The short forms can also be written in postfix form (x++ and x--), in which case the effect on their argument, x, is the same, but the value of the expression is the original value of x.
 • If an operator assignment involving the same left hand side appears more than once in an expression, the order in which the assignments are carried out is undefined.

Special Semantics of the ,= Assignment Operator

 • In most cases, the operator assignment a ,= b is equivalent to a = a, b, forming an expression sequence from the values of a and b, and assigning it back to variable a.
 • In the special case where the value of the left hand side is a one dimensional Array or a Vector, it is expanded and the right hand side appended to it in-place. If the right hand side is an expression sequence (e.g., a ,= b,c,d) each element of the sequence is appended separately.
 If the left hand side is a one dimensional Array or a Vector with a hardware datatype, and an element of the right hand side is a one dimensional Array or a Vector, then the contents of that Array or Vector are appended to the left hand side.
 If the left hand side is a one dimensional Array or a Vector with a datatype of integer[1] (i.e., an array of bytes), and an element of the right hand side is a string, the byte values of the characters in the string are individually appended to the left hand side. Such an Array or Vector can be converted back to a string using the String constructor.
 If the left hand side is an object that implements a ,= method, then that method is invoked to perform the operation. For example, the MutableSet object implements this method such that ms ,= x is equivalent to insert(ms,x) or ms union= MutableSet(x).
 In cases other than those above, a right hand side is appended in its entirety as an element of the left hand side.
 • If any of the assignments described above are not possible (e.g. the right hand side is a symbol and the array has datatype float[8]), an exception is raised.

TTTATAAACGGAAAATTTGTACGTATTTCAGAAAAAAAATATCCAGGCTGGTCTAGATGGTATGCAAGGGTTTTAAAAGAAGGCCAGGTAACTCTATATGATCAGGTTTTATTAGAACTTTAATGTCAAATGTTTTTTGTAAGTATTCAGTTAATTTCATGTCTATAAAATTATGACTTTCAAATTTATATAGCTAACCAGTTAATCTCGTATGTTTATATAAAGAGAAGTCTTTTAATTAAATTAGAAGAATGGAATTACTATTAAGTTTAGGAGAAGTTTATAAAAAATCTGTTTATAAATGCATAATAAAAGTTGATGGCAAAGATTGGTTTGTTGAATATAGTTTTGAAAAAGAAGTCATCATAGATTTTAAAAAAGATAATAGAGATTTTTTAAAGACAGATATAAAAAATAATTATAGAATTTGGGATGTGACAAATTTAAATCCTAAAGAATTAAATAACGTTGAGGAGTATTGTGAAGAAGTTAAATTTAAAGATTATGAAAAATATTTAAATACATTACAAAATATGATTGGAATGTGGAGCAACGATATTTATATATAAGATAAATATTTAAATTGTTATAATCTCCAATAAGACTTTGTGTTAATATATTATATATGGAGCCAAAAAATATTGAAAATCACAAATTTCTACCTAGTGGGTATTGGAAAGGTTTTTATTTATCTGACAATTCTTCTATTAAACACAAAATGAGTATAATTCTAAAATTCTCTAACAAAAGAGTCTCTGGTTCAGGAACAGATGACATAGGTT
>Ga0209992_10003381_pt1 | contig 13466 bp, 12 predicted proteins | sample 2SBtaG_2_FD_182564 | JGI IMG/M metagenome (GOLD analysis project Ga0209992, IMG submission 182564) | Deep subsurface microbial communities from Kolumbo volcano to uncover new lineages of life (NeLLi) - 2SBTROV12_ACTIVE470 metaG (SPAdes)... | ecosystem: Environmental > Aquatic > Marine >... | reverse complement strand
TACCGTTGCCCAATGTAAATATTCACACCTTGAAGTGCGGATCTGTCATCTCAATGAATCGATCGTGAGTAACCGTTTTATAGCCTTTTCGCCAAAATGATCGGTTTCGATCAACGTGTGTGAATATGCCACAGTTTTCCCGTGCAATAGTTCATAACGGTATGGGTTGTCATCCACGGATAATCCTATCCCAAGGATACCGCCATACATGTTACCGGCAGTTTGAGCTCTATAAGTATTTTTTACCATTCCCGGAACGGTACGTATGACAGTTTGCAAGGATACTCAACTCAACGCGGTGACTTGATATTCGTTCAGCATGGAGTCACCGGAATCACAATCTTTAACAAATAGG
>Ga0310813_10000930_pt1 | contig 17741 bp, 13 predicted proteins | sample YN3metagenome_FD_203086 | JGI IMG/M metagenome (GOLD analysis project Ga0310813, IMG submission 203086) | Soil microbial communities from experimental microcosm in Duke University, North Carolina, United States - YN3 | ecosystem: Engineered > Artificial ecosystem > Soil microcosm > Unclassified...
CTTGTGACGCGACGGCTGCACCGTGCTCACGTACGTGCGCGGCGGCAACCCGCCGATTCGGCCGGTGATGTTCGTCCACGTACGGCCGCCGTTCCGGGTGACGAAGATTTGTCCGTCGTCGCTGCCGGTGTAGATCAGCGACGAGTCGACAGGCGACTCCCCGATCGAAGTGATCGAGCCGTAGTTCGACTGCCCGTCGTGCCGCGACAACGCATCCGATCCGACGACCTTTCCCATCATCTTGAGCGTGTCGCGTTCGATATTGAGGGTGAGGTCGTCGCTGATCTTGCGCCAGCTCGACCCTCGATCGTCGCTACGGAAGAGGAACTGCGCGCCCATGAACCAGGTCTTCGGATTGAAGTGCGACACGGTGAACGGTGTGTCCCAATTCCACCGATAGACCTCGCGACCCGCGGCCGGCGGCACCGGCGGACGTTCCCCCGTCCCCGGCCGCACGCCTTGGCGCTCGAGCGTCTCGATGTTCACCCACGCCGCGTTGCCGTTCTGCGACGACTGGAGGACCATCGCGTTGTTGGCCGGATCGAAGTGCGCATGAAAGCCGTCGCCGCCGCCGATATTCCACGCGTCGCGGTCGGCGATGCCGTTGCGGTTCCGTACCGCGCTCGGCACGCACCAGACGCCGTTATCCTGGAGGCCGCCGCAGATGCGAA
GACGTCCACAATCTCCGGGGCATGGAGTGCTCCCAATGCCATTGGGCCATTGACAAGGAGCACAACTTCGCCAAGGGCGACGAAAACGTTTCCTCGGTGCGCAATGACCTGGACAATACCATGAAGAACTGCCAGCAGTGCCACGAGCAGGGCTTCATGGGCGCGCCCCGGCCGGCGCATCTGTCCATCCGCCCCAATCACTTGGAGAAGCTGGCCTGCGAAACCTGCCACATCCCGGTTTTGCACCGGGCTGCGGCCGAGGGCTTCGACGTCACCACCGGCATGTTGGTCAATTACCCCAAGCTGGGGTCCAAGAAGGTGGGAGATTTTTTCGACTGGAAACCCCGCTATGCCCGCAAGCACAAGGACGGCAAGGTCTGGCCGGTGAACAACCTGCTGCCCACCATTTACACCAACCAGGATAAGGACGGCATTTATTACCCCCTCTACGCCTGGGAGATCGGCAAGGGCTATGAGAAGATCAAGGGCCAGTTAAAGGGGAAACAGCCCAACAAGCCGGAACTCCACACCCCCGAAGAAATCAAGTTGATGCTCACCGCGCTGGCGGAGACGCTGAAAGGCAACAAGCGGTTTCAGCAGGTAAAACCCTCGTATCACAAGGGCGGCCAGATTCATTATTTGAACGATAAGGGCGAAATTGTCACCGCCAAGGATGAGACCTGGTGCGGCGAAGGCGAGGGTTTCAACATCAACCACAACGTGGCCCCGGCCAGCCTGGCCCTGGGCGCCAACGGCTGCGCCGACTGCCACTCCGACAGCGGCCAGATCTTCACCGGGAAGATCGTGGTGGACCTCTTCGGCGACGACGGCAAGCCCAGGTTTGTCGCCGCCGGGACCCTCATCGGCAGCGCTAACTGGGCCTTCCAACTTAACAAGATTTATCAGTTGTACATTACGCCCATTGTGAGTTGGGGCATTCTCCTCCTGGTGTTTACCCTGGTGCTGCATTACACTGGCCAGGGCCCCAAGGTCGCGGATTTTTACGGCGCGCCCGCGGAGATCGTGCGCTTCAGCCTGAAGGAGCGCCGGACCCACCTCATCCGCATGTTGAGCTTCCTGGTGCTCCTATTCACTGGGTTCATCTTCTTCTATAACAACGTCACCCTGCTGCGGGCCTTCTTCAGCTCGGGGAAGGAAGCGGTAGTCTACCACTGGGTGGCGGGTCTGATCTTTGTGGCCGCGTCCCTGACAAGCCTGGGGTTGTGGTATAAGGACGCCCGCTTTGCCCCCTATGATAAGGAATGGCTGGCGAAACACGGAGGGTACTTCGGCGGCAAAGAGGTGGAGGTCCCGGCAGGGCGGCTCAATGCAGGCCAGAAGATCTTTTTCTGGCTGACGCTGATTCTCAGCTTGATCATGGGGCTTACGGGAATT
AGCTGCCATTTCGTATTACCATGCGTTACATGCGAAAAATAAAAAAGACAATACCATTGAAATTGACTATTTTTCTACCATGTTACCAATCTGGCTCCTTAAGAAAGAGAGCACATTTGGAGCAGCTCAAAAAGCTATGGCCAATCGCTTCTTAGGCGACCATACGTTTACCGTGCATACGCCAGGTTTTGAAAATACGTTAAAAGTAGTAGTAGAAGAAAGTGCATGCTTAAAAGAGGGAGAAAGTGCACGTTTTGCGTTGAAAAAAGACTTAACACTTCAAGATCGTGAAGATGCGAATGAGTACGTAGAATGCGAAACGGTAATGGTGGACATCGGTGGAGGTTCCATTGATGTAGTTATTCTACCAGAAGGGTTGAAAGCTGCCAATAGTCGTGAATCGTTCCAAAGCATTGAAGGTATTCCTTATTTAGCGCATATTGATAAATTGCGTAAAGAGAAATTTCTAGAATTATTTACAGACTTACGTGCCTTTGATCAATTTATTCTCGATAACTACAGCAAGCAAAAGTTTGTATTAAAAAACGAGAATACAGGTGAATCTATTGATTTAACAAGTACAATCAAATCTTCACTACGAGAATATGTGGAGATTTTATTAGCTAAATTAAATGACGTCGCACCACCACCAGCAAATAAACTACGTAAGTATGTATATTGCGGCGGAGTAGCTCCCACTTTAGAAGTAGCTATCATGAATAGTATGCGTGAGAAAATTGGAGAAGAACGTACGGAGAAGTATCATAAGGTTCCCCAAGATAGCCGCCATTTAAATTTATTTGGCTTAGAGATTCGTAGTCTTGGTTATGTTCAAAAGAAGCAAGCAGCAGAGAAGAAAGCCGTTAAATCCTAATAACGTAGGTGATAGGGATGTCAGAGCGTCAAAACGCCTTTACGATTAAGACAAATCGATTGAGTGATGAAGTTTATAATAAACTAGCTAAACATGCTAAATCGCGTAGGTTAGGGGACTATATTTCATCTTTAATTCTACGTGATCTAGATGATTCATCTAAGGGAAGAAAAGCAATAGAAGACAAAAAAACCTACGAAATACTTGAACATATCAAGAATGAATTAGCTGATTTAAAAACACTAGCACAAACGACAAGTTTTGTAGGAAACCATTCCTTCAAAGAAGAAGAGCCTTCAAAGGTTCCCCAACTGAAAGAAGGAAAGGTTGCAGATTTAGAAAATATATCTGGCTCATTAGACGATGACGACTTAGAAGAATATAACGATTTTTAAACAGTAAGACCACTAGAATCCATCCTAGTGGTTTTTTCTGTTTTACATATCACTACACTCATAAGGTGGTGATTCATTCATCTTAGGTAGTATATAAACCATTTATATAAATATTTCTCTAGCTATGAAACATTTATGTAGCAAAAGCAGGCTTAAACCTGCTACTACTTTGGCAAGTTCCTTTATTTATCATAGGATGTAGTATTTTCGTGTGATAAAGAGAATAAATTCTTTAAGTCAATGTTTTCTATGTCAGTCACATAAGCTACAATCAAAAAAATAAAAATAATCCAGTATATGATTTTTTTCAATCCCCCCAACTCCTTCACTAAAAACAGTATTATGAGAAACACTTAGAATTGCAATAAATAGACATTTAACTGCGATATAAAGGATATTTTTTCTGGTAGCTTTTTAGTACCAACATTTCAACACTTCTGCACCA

Examples

 > i := 1;
 ${i}{≔}{1}$ (1)
 > i;
 ${1}$ (2)
 > a[i] := 2;
 ${{a}}_{{i}}{≔}{2}$ (3)
 > a[i];
 ${2}$ (4)
 > f(1) := 0;
 ${f}{}\left({1}\right){≔}{0}$ (5)
 > f(1);
 ${0}$ (6)
 > (a,b) := (2,3);
 ${a}{,}{b}{≔}{2}{,}{3}$ (7)
 > (a,b) := (b,a);
 ${a}{,}{b}{≔}{3}{,}{2}$ (8)
 > g := proc(x) (x-1,x+1) end proc;
 ${g}{≔}{\mathbf{proc}}\left({x}\right)\phantom{\rule[-0.0ex]{0.5em}{0.0ex}}{x}{-}{1}{,}{x}{+}{1}\phantom{\rule[-0.0ex]{0.5em}{0.0ex}}{\mathbf{end proc}}$ (9)
 > (s,t) := g(10);
 ${s}{,}{t}{≔}{9}{,}{11}$ (10)
 > (j,c[j],f(j)) := 1, 2, 3;
 ${j}{,}{{c}}_{{j}}{,}{f}{}\left({j}\right){≔}{1}{,}{2}{,}{3}$ (11)
 > print(c);
 ${table}{}\left(\left[{1}{=}{2}\right]\right)$ (12)
 > f(1);
 ${3}$ (13)

Examples of typed assignments with assertion failures.

 > kernelopts(assertlevel=2):
 > F := proc(x) local a::integer; a := x end proc:
 > F(3.4);
 > b::float := [1,2,3,4,5];

Examples of assignments as, or within, expressions.

 > g((y := 2));
 ${1}{,}{3}$ (14)
 > y;
 ${2}$ (15)

In the examples below, if a < b then the second assignment never takes place because the second operand of the or is not evaluated when the first is true.

 > (a, b) := (3, 4);
 ${a}{,}{b}{≔}{3}{,}{4}$ (16)
 > (smallest := a) <= b or (smallest := b) < a;
 ${\mathrm{true}}$ (17)
 > smallest;
 ${3}$ (18)
 > (a, b) := (3, 2);
 ${a}{,}{b}{≔}{3}{,}{2}$ (19)
 > (smallest := a) <= b or (smallest := b) < a;
 ${\mathrm{true}}$ (20)
 > smallest;
 ${2}$ (21)

Examples of operator assignments.

 > a := 1;
 ${a}{≔}{1}$ (22)
 > a += 17;
 ${18}$ (23)
 > a mod= 5;
 ${3}$ (24)
 > b := ++a;
 ${b}{≔}{4}$ (25)
 > a, b;
 ${4}{,}{4}$ (26)
 > c := a++;
 ${c}{≔}{4}$ (27)
 > [a, c];
 $\left[{5}{,}{4}\right]$ (28)

Compatibility

 • Operator assignments are currently not supported in 2-D math input in the Standard Interface. They are supported in 1-D math input in the Standard Interface, as well as in all forms of input and output in the Command-line and Classic user interfaces.